Reality Straight Up!

Thoughts & Observations of a Free Range Astrophysicist

Saving Capitalism from Itself

II. There is No Such Thing as a Perfect System

Capitalism is not a philosophical position. Capitalism is a system. The first step in any meaningful discussion about the economy is to throw ideology overboard and instead ask, “What is a system, and how do systems behave?”

(Part 2 in a series on Thomas Piketty’s “Capital in the Twenty-First Century.”)


According to Webster’s Dictionary, a system is, “a regularly interacting or interdependent group of items forming a unified whole.” The preface to James Martin’s, Systems Engineering Guidebook: A Process for Developing Systems and Products is very clear on the nature of systems. “There is no perfect system,” it says, “and probably never will be.” Never hire an engineer who disagrees with that statement. That would be asking for trouble.

Martin was not talking about an electrical system or a mechanical system. He was talking about any system. Systems have flaws. That is part of their nature.

You have to maintain a car to keep it running.

The system we call a car makes Martin’s point well. Wouldn’t it be nice if your car would just keep running forever, all by itself? Wouldn’t it be sweet if parts never wore out, the oil never got dirty, and the gas tank was perpetually full? I would really, really like to own a car like that!

But that’s not how cars are, and we all know it. No matter how reliable a car might be, or how much you love it, it is only a question of time before there are problems. After all, there is no perfect system!

So we do what we know that we need to do. We fill the tank, check the tires and oil, and if we are smart take it in for regular check-ups and tune-ups. After all, preventative maintenance is always less painful than dealing with the consequences of breaking down, probably at the worst possible moment.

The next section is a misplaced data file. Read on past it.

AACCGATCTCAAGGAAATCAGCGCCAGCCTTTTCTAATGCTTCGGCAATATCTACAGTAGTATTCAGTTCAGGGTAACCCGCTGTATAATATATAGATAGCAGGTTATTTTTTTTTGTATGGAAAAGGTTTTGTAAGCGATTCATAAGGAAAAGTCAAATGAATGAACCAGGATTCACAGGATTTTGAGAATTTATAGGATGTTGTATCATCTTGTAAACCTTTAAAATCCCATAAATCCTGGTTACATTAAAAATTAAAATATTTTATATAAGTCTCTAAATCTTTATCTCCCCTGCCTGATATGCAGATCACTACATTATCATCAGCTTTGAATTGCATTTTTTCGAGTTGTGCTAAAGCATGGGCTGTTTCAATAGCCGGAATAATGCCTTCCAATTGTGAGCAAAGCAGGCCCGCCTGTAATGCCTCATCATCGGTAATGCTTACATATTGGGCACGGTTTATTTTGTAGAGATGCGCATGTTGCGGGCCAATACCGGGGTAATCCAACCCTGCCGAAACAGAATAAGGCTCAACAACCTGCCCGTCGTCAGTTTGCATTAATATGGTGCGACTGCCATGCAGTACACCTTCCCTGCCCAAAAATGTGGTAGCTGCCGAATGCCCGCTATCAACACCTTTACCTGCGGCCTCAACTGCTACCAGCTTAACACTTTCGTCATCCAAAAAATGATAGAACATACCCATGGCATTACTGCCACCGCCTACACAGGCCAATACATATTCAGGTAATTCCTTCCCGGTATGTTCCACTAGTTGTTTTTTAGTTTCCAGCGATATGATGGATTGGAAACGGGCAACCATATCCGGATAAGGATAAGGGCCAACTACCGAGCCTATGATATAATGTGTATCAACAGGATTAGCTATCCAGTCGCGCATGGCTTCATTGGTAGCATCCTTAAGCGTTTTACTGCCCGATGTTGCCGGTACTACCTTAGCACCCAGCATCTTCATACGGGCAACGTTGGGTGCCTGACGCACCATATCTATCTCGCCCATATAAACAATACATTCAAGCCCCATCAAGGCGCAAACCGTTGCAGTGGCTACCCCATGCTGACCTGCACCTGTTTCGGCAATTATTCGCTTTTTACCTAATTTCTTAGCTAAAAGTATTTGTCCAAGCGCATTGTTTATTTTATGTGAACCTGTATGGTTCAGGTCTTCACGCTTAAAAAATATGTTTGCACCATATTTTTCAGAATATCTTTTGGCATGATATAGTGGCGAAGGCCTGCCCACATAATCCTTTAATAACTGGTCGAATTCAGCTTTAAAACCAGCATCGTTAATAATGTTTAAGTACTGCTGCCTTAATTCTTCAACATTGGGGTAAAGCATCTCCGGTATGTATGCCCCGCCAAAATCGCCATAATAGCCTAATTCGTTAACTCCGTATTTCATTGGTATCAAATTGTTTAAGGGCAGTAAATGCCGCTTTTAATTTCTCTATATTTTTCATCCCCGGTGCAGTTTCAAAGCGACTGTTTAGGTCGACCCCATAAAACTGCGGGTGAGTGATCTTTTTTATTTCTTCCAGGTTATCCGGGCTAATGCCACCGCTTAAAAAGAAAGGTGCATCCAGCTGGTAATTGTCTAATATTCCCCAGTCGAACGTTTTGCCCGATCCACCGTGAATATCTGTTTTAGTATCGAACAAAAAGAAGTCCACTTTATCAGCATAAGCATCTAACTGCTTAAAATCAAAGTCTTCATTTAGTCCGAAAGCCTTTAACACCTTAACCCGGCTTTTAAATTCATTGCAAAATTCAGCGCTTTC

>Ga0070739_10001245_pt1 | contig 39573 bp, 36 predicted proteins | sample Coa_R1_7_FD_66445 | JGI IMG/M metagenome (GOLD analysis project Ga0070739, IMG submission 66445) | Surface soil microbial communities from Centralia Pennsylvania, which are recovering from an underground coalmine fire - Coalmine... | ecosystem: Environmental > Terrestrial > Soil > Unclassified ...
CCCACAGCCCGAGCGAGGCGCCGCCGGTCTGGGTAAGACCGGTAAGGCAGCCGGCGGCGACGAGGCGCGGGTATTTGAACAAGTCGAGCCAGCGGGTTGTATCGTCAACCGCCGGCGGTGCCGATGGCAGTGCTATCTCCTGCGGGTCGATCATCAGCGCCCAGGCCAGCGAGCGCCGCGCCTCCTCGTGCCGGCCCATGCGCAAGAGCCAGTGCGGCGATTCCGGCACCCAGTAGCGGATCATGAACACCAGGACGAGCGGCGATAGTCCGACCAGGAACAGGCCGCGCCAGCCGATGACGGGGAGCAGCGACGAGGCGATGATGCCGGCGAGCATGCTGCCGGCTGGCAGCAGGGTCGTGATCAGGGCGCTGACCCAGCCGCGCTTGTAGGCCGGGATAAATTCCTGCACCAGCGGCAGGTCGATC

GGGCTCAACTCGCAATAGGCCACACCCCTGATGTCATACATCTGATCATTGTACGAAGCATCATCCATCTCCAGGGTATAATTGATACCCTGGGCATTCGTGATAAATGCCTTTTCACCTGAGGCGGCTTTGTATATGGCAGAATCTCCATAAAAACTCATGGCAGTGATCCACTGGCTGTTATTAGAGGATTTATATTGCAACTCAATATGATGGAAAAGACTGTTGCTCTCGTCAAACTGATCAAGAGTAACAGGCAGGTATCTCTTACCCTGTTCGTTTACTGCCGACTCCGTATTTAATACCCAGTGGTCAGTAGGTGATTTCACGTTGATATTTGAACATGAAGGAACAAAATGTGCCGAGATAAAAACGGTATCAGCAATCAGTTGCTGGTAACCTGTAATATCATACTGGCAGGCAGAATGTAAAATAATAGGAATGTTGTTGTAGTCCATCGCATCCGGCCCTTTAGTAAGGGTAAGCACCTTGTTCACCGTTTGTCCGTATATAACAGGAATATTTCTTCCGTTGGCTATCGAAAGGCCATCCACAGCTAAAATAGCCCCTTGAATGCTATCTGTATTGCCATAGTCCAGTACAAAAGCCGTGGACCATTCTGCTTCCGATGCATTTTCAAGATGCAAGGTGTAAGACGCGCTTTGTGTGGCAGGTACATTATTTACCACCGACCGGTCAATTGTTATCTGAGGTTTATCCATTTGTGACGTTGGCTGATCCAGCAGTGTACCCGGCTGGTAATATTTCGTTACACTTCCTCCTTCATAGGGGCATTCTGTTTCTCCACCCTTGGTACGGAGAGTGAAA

There is a term describing someone who has blind faith that their car will just keep on running and running and running of its own accord: “stranded.”

The economy is a system, too.

Political and economic systems are systems too, and in one respect they are a lot like cars. Regardless of how well they work, they require regular maintenance.

You wouldn’t trust your car to a mechanic who talked about his ideological commitment to the invisible hand of internal combustion and its power to keep a car running perfectly, without maintenance. Nobody is that stupid. Even if you didn’t really listen to what he said, it would be hard to miss his shop full of cars that wouldn’t run.

Cars don’t care about ideology. The thing is, economies don’t care about ideology, either. The economy never read Adam Smith, Milton Friedman or Karl Marx, any more than your car reads Road and Track. Like any system, economies just do what they do. And like any system, economies need maintenance.

Clapping three times and saying, “I believe” won’t fix an economy.